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  Field Notes From
Hotspot: Islands of the Pacific



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On Assignment
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From Author

Michael Parfit



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From Photographer

Tim Laman



In most cases these accounts are edited versions of a spoken interview. They have not been researched and may differ from the printed article.

Photographs by Suzanne Chisholm (top), and Mark Thiessen


 

On Assignment On Assignment On Assignment
Hotspot: Islands of the Pacific

Field Notes From Author
Michael Parfit
Best Worst Quirkiest

    My best experience grew out of my worst (see next column). A scientist and I had spent all day making an excruciating 15-mile (24-kilometer) hike through swampy pastures along the Sovi River in Fiji, but on our way back the villagers built rafts to spare us that misery. They used cane knives to chop down a bunch of bamboo trees about 6 inches (15 centimeters) in diameter and over 20 feet (6 meters) long, then lashed them together with vines. This made long rafts that were not much wider than a canoe.
    The rafts didn't look all that stable, but they were rock-solid out on the river. The villagers also cut bamboo poles to get the rafts through the white water they knew we'd be hitting. Going into the first rapid I thought, Oh, no—we're going over! But we were fine. They had even built a box to hold our gear that needed to stay dry.
    It took us only two hours to float downstream, and we got to watch those horrible pastures slipping past the whole way down.



    Walking upstream along the Sovi River was a nightmare. We had to walk through soggy, mucky pastures that lay between the rain forest and the riverbank. These pastures were actively populated by various four-legged animals, including sheep and cows. With the water table right below the surface; nothing drained away; that made the ground saturated and the mud very, well, fragrant! It had all sorts of interesting organic textures.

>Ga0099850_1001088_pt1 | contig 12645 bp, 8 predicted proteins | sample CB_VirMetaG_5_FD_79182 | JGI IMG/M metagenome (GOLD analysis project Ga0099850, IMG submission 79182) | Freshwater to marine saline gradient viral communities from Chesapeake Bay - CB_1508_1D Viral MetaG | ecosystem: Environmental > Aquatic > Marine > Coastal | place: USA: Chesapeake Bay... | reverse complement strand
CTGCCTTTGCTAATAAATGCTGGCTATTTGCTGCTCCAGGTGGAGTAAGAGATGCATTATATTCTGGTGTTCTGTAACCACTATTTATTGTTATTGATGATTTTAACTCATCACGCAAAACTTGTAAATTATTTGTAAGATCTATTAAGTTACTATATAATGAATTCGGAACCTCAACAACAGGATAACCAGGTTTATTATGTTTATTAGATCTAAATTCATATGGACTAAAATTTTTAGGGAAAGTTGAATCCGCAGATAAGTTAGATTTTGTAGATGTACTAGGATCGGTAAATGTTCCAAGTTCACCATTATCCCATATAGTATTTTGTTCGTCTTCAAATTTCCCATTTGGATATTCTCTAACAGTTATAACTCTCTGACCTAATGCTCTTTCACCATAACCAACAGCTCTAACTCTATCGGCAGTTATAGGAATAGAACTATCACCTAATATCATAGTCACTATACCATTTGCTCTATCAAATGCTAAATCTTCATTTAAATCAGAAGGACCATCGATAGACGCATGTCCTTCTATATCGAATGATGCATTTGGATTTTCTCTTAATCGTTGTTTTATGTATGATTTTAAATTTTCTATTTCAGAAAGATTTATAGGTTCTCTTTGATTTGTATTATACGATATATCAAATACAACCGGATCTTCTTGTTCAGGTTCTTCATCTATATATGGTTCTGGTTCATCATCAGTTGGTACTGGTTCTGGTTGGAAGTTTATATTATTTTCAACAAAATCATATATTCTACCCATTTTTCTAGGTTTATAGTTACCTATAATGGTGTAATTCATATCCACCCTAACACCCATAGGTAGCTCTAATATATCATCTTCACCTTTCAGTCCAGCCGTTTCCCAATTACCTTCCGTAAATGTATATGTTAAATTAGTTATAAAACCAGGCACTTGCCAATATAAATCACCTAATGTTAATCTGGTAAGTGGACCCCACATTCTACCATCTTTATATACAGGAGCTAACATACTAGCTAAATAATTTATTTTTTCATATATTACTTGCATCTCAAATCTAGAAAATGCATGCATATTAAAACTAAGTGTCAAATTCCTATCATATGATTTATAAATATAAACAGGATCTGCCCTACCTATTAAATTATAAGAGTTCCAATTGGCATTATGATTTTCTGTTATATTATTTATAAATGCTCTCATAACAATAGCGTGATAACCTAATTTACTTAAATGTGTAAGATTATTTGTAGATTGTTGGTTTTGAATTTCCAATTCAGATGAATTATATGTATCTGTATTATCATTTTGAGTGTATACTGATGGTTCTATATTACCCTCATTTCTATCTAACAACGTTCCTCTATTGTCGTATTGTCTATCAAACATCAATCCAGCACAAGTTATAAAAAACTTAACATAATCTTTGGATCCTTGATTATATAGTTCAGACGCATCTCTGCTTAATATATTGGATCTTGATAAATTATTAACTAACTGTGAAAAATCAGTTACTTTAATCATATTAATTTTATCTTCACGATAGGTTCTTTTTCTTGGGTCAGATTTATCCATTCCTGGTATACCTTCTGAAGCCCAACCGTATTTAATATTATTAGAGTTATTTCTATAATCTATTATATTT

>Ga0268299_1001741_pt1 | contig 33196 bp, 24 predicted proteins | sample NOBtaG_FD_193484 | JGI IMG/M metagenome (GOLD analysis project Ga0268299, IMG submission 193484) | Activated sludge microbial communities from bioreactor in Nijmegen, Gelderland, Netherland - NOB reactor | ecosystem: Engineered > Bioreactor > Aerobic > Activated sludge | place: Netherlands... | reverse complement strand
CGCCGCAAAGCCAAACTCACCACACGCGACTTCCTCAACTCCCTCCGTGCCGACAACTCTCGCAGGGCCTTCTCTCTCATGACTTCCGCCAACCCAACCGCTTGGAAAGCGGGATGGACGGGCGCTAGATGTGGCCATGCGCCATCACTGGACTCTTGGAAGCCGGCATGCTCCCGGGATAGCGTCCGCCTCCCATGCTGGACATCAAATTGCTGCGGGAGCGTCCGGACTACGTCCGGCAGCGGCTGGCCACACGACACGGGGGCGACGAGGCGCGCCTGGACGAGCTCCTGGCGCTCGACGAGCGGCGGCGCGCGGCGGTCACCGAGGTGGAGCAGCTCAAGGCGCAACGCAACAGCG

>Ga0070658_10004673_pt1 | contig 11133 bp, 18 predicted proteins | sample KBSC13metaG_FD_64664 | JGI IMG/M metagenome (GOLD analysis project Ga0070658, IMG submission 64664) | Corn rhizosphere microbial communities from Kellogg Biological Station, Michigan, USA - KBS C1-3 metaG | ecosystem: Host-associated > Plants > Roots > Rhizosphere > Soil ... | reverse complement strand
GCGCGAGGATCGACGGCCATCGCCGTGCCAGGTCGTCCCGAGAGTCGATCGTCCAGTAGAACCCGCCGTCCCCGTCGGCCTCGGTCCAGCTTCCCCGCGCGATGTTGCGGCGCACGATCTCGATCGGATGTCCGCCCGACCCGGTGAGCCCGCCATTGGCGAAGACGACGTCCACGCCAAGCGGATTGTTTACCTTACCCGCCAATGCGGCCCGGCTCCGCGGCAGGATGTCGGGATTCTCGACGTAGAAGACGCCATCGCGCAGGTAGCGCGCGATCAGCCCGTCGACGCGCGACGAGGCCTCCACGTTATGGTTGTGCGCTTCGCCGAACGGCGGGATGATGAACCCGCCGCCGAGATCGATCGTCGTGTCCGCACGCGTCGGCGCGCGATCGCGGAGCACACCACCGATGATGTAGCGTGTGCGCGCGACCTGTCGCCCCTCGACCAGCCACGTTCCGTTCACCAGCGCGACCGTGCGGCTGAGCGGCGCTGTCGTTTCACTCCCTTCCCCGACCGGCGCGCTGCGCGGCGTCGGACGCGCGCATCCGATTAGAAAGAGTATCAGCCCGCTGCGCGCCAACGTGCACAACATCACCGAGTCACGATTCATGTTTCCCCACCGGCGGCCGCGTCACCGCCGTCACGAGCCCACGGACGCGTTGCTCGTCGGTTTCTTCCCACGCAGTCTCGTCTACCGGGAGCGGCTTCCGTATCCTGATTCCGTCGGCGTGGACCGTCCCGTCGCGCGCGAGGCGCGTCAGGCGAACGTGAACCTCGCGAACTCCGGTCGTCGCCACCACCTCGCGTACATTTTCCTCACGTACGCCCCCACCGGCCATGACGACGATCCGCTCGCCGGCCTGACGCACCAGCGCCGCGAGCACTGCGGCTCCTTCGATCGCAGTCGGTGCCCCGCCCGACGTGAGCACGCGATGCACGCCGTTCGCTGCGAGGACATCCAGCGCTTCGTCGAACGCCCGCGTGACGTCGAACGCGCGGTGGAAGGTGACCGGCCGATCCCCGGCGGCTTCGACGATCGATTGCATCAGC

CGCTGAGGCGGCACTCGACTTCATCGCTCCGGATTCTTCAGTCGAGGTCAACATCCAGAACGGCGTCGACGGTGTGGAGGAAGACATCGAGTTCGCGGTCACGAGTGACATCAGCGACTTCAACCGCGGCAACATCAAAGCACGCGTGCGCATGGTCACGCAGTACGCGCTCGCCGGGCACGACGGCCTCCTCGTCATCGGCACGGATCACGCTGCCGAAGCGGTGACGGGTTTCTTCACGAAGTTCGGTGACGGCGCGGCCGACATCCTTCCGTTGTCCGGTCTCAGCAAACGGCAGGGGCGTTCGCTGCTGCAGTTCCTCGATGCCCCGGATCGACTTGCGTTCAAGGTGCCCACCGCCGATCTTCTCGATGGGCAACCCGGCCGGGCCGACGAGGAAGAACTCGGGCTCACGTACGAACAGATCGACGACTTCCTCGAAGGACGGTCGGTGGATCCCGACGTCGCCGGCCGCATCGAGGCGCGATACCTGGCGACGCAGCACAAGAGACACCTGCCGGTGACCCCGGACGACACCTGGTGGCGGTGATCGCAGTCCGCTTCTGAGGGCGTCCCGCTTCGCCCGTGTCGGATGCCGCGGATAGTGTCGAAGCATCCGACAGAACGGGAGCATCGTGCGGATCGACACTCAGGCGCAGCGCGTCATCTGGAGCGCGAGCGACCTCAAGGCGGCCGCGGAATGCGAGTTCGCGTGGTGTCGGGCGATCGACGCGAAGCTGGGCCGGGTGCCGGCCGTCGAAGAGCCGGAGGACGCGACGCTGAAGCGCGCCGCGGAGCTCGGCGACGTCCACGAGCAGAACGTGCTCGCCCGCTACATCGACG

Hour after hour we slogged through those stinky pastures. Needless to say, my shoes had to be retired shortly afterward. They were unfit to be within a mile of human habitation.



    In the Marquesas there was a little island where people went to collect eggs. They would go out there in a skiff, leap onto a cliff ledge, then haul themselves up with a rope anchored at the top. It was a 25-foot (7-meter) climb and you couldn't see how well the rope was secured at the top, but eight-year-olds were zipping right up it—then jumping off the top of the cliff to get back down! We took a pass on the leap: We didn't know how far out you'd have to jump to avoid hitting the ledge on your way down.
    The Marquesans had set aside two islands, both of which had nesting colonies of sooty terns. One of the islands was off-limits to egg hunters, so everyone went to the other one to collect eggs. There we found nests full of eggs and thousands of sooty terns flying around, but since everyone was always taking the eggs, there were no chicks.





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